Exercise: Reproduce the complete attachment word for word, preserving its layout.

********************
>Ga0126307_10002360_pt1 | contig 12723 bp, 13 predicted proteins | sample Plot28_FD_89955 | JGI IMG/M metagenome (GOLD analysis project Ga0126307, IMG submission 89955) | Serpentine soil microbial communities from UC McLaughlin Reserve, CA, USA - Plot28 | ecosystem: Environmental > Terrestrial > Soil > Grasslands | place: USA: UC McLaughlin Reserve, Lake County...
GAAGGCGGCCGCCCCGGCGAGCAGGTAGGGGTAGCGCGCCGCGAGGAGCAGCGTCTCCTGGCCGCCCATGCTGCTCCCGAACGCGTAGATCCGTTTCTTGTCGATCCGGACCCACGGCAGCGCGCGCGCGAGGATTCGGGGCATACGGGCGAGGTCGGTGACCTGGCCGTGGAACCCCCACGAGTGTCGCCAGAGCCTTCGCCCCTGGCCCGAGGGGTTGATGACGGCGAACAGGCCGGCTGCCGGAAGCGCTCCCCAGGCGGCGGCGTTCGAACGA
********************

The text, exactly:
>Ga0126307_10002360_pt1 | contig 12723 bp, 13 predicted proteins | sample Plot28_FD_89955 | JGI IMG/M metagenome (GOLD analysis project Ga0126307, IMG submission 89955) | Serpentine soil microbial communities from UC McLaughlin Reserve, CA, USA - Plot28 | ecosystem: Environmental > Terrestrial > Soil > Grasslands | place: USA: UC McLaughlin Reserve, Lake County...
GAAGGCGGCCGCCCCGGCGAGCAGGTAGGGGTAGCGCGCCGCGAGGAGCAGCGTCTCCTGGCCGCCCATGCTGCTCCCGAACGCGTAGATCCGTTTCTTGTCGATCCGGACCCACGGCAGCGCGCGCGCGAGGATTCGGGGCATACGGGCGAGGTCGGTGACCTGGCCGTGGAACCCCCACGAGTGTCGCCAGAGCCTTCGCCCCTGGCCCGAGGGGTTGATGACGGCGAACAGGCCGGCTGCCGGAAGCGCTCCCCAGGCGGCGGCGTTCGAACGA